ByRachel Carrington, writer at Creators.co
I'm a published author addicted to the DC superheroes, Netflix, and action shows! www.rachelcarrington.com Twitter: @rcarrington2004
Rachel Carrington

Daniel Dae Kim and Grace Park have been a part of the 2010 remake of Hawaii Five-0 since its first season — but, much to fans' dismay, they won't be returning to reprise their roles in Season 8. Both Kim and Park were seeking pay equal to that earned by series stars Alex O'Loughlin and Scott Caan, but CBS's offer was 10 to 15 percent less, according to Variety. Both actors chose to exit the series.

Kim reached out of his fans on his Facebook page on Wednesday morning to confirm the news:

Here's the full statement:

Sorry for the delay in hearing from me, but like you I’m sure, my July 4th holiday was busy with friends and family. I’m back now and didn’t want to let any more time go by without reaching out. By now many of you have heard the news, and I’m sad to say it is true. I will not be returning to Hawaii Five-0 when production starts next week. Though I made myself available to come back, CBS and I weren’t able to agree to terms on a new contract, so I made the difficult choice not to continue.

As sad as it feels to say goodbye, what I feel most is gratitude. I am so deeply thankful to our crew, writers and everyone associated with the show – and especially the cast, who have been nothing but supportive through this entire process. They and the crew have been my second family for seven years and I wish them nothing but success for season 8 - and beyond.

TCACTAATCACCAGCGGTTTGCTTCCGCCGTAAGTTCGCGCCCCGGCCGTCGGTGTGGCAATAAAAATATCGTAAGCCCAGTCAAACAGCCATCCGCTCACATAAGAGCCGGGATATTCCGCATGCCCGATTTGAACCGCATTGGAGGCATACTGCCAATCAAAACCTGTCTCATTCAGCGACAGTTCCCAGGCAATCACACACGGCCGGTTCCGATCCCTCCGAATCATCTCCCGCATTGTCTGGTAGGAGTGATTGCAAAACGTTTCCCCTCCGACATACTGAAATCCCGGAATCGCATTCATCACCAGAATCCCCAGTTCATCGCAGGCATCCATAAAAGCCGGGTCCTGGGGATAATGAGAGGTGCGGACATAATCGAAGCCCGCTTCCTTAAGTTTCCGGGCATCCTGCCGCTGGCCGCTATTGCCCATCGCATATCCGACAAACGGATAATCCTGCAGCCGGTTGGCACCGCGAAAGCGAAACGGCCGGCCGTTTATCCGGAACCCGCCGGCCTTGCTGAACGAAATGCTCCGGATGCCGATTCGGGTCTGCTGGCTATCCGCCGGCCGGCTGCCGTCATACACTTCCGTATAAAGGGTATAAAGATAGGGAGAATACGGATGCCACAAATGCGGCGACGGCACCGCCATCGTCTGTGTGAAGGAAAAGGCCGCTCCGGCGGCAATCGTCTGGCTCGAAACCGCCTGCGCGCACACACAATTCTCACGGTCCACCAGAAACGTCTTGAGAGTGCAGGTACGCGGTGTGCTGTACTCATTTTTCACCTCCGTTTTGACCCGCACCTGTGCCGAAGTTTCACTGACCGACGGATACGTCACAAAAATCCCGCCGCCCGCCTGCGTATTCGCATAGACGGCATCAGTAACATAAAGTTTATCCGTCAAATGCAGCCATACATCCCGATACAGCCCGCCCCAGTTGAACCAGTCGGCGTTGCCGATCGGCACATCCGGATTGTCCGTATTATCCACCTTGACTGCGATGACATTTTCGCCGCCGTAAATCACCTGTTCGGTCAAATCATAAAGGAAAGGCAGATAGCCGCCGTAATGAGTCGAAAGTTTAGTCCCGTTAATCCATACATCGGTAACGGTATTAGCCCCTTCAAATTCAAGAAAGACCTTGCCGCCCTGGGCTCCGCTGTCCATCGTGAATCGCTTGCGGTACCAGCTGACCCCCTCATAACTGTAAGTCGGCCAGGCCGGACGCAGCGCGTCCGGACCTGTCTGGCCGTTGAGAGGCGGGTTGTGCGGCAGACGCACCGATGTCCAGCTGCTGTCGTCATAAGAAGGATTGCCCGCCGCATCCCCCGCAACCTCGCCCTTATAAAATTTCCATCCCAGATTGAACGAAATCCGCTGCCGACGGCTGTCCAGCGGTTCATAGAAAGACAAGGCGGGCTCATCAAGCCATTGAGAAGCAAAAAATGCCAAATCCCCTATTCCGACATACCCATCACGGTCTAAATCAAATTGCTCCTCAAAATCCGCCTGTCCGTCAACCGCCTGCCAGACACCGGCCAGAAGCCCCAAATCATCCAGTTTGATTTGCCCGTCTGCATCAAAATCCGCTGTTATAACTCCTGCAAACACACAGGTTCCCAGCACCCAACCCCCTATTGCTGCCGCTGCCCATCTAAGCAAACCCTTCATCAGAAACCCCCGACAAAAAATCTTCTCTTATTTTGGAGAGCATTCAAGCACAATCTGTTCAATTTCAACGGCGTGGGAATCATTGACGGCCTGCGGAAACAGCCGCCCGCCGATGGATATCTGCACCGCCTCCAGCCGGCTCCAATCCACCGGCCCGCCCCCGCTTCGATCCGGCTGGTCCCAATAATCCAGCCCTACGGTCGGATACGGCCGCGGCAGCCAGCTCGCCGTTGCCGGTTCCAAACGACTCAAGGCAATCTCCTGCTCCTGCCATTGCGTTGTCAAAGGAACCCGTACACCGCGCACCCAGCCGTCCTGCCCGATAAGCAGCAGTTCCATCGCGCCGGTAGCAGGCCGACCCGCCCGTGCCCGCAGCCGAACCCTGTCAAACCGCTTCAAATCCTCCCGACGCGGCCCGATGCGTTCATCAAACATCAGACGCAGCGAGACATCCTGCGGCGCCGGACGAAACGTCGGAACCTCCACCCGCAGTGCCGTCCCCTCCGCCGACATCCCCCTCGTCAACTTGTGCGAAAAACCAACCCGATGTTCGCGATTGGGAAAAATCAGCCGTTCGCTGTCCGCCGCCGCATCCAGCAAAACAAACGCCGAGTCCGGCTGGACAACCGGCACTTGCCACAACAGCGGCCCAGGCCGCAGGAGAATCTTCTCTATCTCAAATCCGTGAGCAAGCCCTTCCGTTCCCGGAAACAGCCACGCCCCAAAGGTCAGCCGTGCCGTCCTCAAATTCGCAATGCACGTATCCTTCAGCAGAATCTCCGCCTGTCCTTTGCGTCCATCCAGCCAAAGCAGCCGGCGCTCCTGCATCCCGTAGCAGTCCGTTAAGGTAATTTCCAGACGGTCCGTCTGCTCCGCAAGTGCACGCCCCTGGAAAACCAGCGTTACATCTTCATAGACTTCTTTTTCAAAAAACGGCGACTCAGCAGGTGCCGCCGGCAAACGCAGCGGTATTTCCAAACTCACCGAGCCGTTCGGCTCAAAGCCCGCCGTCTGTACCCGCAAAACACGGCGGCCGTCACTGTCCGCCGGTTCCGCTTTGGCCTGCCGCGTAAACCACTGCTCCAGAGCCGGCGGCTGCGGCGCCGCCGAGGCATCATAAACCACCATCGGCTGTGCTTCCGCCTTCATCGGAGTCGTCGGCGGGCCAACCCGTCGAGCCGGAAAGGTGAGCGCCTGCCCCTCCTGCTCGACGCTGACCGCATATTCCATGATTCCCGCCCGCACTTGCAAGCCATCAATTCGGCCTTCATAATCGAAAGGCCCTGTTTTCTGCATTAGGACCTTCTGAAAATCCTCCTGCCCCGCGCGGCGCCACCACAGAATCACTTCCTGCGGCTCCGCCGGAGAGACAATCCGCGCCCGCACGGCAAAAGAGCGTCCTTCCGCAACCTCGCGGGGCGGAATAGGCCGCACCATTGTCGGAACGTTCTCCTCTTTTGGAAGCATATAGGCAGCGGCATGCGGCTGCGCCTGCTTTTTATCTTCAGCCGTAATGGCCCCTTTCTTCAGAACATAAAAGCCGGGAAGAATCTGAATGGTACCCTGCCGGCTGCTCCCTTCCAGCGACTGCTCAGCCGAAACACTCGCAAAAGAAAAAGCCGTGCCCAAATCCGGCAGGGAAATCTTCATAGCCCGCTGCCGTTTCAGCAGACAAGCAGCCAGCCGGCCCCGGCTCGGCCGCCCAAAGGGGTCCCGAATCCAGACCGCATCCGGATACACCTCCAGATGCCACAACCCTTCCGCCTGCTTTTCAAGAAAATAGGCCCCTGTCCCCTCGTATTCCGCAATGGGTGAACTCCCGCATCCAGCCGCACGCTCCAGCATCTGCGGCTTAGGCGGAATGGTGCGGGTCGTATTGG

I also want to say thank you to Peter Lenkov, Alex Kurtzman, Roberto Orci and everyone at CBS. I will always be grateful for their faith in me to bring Chin Ho Kelly to life. As an Asian American actor, I know first-hand how difficult it is to find opportunities at all, let alone play a well developed, three dimensional character like Chin Ho. I will miss him sincerely.

What made him even more special is that he was a representative of a place my family and I so dearly love. It has been nothing short of an honor to be able to showcase the beauty and people of Hawaii every week, and I couldn’t be prouder to call these islands home. To my local community, mahalo nui loa.

Finally, I want to thank all of you, the fans. I’ve read your messages and I can’t tell you how much they’ve meant to me. I never, ever forget that YOU are the reason Hawaii Five-0 is the success that it is, and interacting with you online and in person around the world(!) has been one of the greatest joys of this entire experience. I’m so sorry we won’t be continuing this journey together.

I’ll end by saying that though transitions can be difficult, I encourage us all to look beyond the disappointment of this moment to the bigger picture. The path to equality is rarely easy. But I hope you can be excited for the future. I am. 5-0 continues on after one of its strongest seasons. I’ve got new acting projects on the horizon, and as a producer, my company, 3AD, has its first show, THE GOOD DOCTOR, set to air this fall on ABC. I hope you’ll tune in. There’s a lot to look forward to and I’ll be sure to share it with you. In the meantime,

Aloha, thank you and Happy Independence Day!

-DDK

Though Kim didn't go into details about the salary dispute, he has been outspoken about the difference in pay for actors of color in the past. Just last year, he spoke with the New York Times about those difficulties:

“The harsh reality of being an actor is that it’s hard to make a living, and that puts actors of color in a very difficult position."

Back in 2015, Kim pointed out the lack of Asian characters in Hollywood by sharing a Deadline article on his Twitter page:

Both and showcased their incredible talents to the fullest on , taking on some of the grittiest storylines. To pay either actor less for doing more, if that's indeed the case, is unjust and reprehensible. Their departures are certainly Hawaii Five-0's loss.

[Sources: Variety, NYT]

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